Facebook's rollout of its new Timeline interface made plenty of waves both in the media and across the Facebook user base. But I'm most fascinated by how Timeline plugs in to Facebook Connect to create a new class of empowered consumers who are willing to share their personal data with marketers in exchange for convenience, a personalized experience, and value.
Imagine this: I'm in the market for a new car, and I know a friend recently purchased a Subaru she's enamored of. Via Timeline, I can explore her decision-making process, the feedback she got from her friends while she was car-shopping, and use that insight to inform my own decision. I can check up on the dealership she used via its own Facebook page, and even send it a message to let it know I'm in the market. All sounds straightforward, right?
Now I'm ready to make a purchase, and I've shared my interest with a couple of different dealerships. I want those companies to make me an offer, and I don't want to haggle. What if there were a way for me to share, securely, all the relevant bits and bytes about myself in one shot, to all the dealers, without having to fill out dozens of forms in triplicate? If I hook in to my bank, insurer, and auto mechanic via Facebook Connect, there is.
Soon, a number of relevant offers come in, and I make my decision. Because my identity is verified via OpenID Connect, I can digitally sign a purchase agreement and send offer-rejections where appropriate. My purchase is complete, without ever having had to put pen to paper, and without ever exposing my sensitive financial information to questionable data processers. I was never inundated with expensive advertising that had no relevance to my needs or interests, and the dealers who received rejections know not to keep spending money targeting me.
We're closer to this reality than most people imagine. We call this mode of sharing, using and managing data "Personal Identity Management" (PIDM) and have just published an extensive report on the topic. The emergence of PIDM upends our traditional ideas of digital privacy, and is already spawning a nascent industry to manage the data and relationships between consumers and marketers.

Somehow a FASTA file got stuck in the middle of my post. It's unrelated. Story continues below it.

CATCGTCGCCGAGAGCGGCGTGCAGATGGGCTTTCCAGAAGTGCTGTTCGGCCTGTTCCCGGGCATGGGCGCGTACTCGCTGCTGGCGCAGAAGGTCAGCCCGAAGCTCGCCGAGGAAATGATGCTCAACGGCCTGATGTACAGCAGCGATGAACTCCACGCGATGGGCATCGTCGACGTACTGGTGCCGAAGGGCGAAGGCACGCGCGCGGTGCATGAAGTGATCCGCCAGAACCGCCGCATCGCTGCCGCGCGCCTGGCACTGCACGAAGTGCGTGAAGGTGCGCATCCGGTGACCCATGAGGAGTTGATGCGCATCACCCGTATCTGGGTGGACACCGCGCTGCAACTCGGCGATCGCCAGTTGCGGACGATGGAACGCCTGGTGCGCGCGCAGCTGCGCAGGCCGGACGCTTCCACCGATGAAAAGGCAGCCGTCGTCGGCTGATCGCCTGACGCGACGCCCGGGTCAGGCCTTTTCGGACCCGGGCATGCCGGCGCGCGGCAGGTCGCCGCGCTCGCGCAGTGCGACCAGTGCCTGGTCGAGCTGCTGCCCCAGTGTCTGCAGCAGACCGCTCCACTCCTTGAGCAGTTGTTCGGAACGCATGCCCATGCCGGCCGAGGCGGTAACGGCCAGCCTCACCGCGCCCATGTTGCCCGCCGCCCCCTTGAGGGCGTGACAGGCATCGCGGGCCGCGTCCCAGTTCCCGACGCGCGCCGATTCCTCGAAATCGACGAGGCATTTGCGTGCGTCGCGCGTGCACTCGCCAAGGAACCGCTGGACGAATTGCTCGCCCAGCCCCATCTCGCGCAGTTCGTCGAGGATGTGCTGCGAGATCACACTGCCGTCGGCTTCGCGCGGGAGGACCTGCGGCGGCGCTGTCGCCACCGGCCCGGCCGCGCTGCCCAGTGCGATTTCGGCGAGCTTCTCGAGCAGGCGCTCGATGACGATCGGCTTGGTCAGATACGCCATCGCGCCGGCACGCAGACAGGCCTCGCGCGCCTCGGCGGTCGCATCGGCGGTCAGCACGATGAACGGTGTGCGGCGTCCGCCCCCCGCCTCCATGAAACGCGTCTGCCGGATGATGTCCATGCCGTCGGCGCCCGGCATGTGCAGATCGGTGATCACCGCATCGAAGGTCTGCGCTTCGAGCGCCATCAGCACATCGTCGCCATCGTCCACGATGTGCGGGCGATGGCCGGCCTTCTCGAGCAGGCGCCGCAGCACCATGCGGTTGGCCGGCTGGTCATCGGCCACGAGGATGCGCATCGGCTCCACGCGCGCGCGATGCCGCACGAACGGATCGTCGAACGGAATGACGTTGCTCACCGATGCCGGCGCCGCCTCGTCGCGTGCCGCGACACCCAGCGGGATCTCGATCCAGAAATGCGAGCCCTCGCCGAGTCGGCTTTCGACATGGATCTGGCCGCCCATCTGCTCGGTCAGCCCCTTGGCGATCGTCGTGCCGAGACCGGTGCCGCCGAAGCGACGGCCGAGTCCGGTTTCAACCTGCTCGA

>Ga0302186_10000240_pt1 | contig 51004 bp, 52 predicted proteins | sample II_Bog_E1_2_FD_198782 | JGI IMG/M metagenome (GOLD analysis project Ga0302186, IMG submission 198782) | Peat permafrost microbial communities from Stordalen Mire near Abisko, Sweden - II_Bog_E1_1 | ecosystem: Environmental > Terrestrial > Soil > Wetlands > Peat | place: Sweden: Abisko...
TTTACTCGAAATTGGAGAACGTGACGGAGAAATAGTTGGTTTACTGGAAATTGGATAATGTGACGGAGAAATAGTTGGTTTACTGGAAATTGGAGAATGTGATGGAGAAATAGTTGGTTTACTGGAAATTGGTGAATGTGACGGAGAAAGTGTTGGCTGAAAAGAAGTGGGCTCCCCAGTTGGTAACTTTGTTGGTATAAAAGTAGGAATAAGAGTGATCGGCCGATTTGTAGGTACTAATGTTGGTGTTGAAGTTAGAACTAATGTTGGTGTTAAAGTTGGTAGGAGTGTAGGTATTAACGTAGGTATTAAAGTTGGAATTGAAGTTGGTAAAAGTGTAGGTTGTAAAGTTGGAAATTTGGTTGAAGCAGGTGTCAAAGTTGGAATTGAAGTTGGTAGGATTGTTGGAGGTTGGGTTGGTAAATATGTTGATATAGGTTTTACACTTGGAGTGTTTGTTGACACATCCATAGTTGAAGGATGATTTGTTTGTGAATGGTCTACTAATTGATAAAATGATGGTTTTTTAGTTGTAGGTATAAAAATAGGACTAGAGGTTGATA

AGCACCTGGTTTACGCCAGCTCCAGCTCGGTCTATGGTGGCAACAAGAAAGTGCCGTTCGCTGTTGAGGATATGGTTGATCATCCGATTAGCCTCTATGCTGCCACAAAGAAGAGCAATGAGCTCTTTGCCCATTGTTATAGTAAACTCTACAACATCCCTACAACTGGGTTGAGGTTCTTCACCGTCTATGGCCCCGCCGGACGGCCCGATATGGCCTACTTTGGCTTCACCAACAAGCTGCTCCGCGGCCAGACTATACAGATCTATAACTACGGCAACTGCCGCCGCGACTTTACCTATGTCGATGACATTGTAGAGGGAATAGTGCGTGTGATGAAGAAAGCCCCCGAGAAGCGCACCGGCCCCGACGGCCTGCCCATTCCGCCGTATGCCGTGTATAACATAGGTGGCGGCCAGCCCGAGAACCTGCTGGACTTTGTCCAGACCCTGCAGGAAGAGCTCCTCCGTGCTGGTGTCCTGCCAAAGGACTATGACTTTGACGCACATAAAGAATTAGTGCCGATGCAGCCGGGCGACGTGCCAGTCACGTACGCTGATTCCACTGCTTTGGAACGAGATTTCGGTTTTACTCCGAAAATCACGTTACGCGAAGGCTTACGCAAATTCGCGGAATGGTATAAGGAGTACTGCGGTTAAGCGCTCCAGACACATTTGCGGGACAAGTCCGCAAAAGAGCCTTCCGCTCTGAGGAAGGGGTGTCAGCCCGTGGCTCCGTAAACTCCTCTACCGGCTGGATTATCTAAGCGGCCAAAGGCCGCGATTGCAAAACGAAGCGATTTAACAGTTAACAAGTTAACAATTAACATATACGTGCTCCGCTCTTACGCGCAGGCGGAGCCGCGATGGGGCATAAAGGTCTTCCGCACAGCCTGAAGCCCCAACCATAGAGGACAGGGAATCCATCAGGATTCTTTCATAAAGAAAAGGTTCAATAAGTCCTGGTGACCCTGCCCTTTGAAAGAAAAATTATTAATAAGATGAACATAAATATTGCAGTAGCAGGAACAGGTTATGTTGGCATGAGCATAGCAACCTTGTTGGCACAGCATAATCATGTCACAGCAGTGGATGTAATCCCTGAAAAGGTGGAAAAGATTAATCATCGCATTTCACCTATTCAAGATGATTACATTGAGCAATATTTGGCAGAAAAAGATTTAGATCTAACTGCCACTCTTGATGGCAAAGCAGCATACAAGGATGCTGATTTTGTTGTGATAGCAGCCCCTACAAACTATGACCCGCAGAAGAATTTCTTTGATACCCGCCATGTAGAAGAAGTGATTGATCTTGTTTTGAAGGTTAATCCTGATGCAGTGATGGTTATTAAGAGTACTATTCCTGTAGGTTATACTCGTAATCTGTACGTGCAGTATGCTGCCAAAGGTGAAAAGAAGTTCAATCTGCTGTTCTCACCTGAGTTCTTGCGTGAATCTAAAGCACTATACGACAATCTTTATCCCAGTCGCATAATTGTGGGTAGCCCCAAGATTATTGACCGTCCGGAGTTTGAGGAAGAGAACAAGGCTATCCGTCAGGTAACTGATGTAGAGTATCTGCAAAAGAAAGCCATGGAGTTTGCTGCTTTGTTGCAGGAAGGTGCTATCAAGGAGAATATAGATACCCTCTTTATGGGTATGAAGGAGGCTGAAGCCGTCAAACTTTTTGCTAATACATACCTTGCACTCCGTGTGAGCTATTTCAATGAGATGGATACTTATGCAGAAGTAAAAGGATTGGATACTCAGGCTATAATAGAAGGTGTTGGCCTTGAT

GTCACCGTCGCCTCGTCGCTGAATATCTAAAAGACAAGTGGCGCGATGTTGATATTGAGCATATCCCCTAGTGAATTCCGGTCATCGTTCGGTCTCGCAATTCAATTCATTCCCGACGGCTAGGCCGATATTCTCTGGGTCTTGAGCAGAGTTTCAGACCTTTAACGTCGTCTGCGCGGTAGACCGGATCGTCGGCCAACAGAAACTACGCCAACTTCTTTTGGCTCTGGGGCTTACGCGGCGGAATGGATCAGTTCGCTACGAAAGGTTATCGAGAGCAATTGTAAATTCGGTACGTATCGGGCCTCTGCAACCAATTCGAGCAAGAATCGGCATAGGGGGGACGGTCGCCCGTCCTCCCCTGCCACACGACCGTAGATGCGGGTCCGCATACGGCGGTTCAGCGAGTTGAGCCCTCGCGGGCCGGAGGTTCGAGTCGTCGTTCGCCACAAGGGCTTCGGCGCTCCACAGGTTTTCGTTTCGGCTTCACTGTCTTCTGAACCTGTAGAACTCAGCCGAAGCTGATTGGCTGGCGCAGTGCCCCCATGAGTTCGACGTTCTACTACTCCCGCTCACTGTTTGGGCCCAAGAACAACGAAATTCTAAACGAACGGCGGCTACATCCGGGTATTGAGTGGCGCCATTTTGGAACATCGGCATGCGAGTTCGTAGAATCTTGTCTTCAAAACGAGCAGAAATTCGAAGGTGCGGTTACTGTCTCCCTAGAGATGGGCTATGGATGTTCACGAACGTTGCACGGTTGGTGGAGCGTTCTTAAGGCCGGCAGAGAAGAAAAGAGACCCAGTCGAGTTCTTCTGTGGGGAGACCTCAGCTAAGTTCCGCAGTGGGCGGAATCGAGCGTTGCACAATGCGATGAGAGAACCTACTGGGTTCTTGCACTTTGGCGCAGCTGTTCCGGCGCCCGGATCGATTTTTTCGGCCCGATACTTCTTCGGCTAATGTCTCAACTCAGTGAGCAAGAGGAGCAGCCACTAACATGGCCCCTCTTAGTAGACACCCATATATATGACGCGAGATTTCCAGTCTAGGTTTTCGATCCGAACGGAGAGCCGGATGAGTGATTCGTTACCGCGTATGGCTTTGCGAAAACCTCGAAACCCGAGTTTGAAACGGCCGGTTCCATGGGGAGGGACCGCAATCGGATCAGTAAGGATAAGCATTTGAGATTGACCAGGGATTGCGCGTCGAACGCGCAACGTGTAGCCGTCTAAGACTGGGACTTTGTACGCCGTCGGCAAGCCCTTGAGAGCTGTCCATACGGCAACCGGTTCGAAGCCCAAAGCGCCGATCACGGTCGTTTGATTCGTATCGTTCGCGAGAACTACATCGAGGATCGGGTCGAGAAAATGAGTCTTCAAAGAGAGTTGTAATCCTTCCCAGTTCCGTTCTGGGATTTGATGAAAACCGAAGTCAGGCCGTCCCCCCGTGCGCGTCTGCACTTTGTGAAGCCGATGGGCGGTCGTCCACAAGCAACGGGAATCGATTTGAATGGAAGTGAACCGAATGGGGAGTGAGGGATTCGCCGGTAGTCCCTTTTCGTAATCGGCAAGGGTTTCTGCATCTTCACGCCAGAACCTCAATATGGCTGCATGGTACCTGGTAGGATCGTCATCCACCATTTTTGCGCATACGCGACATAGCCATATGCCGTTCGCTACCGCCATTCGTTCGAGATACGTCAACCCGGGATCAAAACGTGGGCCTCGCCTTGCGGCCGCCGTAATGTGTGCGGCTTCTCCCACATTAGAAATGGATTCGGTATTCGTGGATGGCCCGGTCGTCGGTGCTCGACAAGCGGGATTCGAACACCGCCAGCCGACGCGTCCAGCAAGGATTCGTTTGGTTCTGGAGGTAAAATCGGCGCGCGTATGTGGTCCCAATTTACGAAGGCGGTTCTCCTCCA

Operationally, PIDM is comprised of two components: personal data lockers (PDLs) and authorization managers (AMs). A consumer's multiple PDLs — imagine one for health data, another for financials, a third for retail purchases, for example — will all be connected via the individual's chosen web- or app-based portal (the AM). Consumers will use the portal to update, manage, and validate data, and to approve data requests from marketers, service providers and other individual users.
Strategically, businesses will need to embrace five key concepts if they want to engage with consumers in a meaningful way. First, they need to write new privacy policies in plain language, and provide more fine-grain control over the data the consumer shares. Second, they must shore up their security policies, from both a technological and governance perspective. Third, they need to be transparent about their data collection and use, and enable consumers to correct or delete data at will. Fourth, they must make consumers' data portable so that it's a) usable by other digital properties, and b) available for the consumer to receive a copy of. Finally, companies need to reconsider consumers' role in the economics of data sharing. They will be financially accountable to individuals for abuses of data, and they'll need to provide some value or reward incentives when consumers do share.
While early discussions around identity and personal data have been led by consumer rights and privacy advocates, some forward-thinking industry leaders have picked up on the need for, and inherent value in, a standardized system of data sharing between themselves and consumers. Even the World Economic Forum has recognized the need to rethink global standards of personal data and identity management, and recently published a report entitled "Personal Data: The Emergence of a New Asset Class."
Already, we're seeing early movement into aspects of PIDM from several vendor categories. Consumer data giants like Experian and Acxiom are already thinking about ways to reach consumers for identity and data verification. Meanwhile, "reputation management" firms like Reputation.com and VC-backed start-ups like Personal.com and Azigo are getting consumers used to the idea of collecting, curating, and correcting their digital footprints.
Today, far too few business leaders believe that consumers are ready, willing and able to take on the labyrinth of personal data. Facebook Connect, Google Circles ,and the increasing popularity of digital reputation management services prove that they are.
So what does this mean for executives? First, far deeper collaboration between CMOs and CIOs; technology and marketing are extremely interconnected in a PIDM world. Then, execs need to re-evaluate their analytics and data acquisition efforts to ensure they're not left behind when traditional data management processes change. Finally, they must deliver brand messaging that conveys trustworthiness, respect for consumers, and commitment to providing value in exchange for data.